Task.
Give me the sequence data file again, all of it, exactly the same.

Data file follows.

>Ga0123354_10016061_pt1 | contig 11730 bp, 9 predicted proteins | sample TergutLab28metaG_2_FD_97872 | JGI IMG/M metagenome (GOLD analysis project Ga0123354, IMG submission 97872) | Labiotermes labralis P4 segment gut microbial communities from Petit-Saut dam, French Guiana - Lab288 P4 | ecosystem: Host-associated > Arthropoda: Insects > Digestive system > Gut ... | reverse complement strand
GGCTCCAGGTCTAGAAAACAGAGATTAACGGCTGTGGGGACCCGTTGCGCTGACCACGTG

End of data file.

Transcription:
>Ga0123354_10016061_pt1 | contig 11730 bp, 9 predicted proteins | sample TergutLab28metaG_2_FD_97872 | JGI IMG/M metagenome (GOLD analysis project Ga0123354, IMG submission 97872) | Labiotermes labralis P4 segment gut microbial communities from Petit-Saut dam, French Guiana - Lab288 P4 | ecosystem: Host-associated > Arthropoda: Insects > Digestive system > Gut ... | reverse complement strand
GGCTCCAGGTCTAGAAAACAGAGATTAACGGCTGTGGGGACCCGTTGCGCTGACCACGTG